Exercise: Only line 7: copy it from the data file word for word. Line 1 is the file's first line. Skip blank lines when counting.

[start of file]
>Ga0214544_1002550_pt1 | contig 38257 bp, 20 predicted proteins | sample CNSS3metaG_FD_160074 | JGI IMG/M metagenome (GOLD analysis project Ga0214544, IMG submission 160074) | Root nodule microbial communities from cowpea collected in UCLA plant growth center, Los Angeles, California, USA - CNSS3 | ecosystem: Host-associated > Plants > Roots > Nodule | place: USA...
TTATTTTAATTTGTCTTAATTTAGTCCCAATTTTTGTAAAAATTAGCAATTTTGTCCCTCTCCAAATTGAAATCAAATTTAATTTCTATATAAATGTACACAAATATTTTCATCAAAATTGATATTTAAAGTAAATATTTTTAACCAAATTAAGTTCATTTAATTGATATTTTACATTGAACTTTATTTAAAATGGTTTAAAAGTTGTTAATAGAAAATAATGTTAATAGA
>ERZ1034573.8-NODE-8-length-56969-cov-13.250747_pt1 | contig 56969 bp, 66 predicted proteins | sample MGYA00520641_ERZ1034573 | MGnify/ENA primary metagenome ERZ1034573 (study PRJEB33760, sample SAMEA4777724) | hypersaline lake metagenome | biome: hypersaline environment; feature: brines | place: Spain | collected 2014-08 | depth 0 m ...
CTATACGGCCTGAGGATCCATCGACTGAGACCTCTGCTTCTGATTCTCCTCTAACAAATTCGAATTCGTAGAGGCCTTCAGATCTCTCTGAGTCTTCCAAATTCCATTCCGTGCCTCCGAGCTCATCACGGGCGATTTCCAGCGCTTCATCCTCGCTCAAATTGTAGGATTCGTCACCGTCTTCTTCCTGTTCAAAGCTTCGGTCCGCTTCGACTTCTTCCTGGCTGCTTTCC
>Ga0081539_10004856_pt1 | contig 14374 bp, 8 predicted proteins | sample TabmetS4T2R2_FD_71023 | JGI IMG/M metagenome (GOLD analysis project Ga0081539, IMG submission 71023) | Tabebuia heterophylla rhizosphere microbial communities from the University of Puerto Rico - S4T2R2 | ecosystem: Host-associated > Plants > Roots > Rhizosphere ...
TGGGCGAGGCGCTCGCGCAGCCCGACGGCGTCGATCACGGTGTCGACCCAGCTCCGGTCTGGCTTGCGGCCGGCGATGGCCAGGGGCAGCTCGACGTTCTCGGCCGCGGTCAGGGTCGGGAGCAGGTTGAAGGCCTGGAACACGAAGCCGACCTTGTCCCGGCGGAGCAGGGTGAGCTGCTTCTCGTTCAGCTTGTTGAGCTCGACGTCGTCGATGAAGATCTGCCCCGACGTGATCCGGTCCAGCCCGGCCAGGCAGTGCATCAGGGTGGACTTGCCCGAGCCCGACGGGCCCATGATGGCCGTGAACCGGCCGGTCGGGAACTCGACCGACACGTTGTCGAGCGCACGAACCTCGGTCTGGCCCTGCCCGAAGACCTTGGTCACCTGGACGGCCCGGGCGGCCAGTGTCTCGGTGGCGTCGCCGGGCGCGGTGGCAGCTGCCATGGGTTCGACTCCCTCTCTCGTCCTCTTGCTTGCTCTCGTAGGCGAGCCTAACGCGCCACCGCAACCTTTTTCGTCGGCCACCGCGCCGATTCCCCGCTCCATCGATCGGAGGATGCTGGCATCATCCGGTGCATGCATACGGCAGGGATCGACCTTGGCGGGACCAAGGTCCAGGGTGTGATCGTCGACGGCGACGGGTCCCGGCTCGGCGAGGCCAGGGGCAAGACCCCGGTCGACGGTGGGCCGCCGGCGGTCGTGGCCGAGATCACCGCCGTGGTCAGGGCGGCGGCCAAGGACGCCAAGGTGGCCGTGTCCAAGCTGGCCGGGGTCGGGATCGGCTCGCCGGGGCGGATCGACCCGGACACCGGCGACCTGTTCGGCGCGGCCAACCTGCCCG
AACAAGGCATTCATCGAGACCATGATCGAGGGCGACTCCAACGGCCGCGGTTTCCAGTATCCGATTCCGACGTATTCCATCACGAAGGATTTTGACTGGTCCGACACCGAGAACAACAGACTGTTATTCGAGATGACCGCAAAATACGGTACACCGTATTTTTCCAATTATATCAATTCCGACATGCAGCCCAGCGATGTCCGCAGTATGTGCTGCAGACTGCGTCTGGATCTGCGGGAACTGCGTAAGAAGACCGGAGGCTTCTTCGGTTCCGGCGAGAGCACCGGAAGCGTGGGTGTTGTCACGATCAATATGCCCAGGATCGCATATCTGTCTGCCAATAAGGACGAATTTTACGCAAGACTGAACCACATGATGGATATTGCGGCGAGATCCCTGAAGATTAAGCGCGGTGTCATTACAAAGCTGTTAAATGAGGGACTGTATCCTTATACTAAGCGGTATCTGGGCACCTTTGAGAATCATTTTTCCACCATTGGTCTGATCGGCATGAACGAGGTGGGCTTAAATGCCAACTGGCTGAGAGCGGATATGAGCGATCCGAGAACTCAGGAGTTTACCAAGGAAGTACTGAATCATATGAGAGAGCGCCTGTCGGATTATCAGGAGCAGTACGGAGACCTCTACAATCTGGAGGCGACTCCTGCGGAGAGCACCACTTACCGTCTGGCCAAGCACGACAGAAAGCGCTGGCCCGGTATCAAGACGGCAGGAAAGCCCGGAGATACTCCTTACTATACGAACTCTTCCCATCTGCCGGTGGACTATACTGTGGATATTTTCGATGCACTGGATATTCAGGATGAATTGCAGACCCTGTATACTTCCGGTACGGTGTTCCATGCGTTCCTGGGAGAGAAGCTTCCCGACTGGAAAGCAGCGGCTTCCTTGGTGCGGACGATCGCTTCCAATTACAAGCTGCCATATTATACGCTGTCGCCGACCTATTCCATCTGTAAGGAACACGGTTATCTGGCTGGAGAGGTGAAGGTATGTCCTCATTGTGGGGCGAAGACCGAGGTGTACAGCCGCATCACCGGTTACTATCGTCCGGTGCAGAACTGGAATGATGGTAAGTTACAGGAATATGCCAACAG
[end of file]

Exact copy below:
AACAAGGCATTCATCGAGACCATGATCGAGGGCGACTCCAACGGCCGCGGTTTCCAGTATCCGATTCCGACGTATTCCATCACGAAGGATTTTGACTGGTCCGACACCGAGAACAACAGACTGTTATTCGAGATGACCGCAAAATACGGTACACCGTATTTTTCCAATTATATCAATTCCGACATGCAGCCCAGCGATGTCCGCAGTATGTGCTGCAGACTGCGTCTGGATCTGCGGGAACTGCGTAAGAAGACCGGAGGCTTCTTCGGTTCCGGCGAGAGCACCGGAAGCGTGGGTGTTGTCACGATCAATATGCCCAGGATCGCATATCTGTCTGCCAATAAGGACGAATTTTACGCAAGACTGAACCACATGATGGATATTGCGGCGAGATCCCTGAAGATTAAGCGCGGTGTCATTACAAAGCTGTTAAATGAGGGACTGTATCCTTATACTAAGCGGTATCTGGGCACCTTTGAGAATCATTTTTCCACCATTGGTCTGATCGGCATGAACGAGGTGGGCTTAAATGCCAACTGGCTGAGAGCGGATATGAGCGATCCGAGAACTCAGGAGTTTACCAAGGAAGTACTGAATCATATGAGAGAGCGCCTGTCGGATTATCAGGAGCAGTACGGAGACCTCTACAATCTGGAGGCGACTCCTGCGGAGAGCACCACTTACCGTCTGGCCAAGCACGACAGAAAGCGCTGGCCCGGTATCAAGACGGCAGGAAAGCCCGGAGATACTCCTTACTATACGAACTCTTCCCATCTGCCGGTGGACTATACTGTGGATATTTTCGATGCACTGGATATTCAGGATGAATTGCAGACCCTGTATACTTCCGGTACGGTGTTCCATGCGTTCCTGGGAGAGAAGCTTCCCGACTGGAAAGCAGCGGCTTCCTTGGTGCGGACGATCGCTTCCAATTACAAGCTGCCATATTATACGCTGTCGCCGACCTATTCCATCTGTAAGGAACACGGTTATCTGGCTGGAGAGGTGAAGGTATGTCCTCATTGTGGGGCGAAGACCGAGGTGTACAGCCGCATCACCGGTTACTATCGTCCGGTGCAGAACTGGAATGATGGTAAGTTACAGGAATATGCCAACAG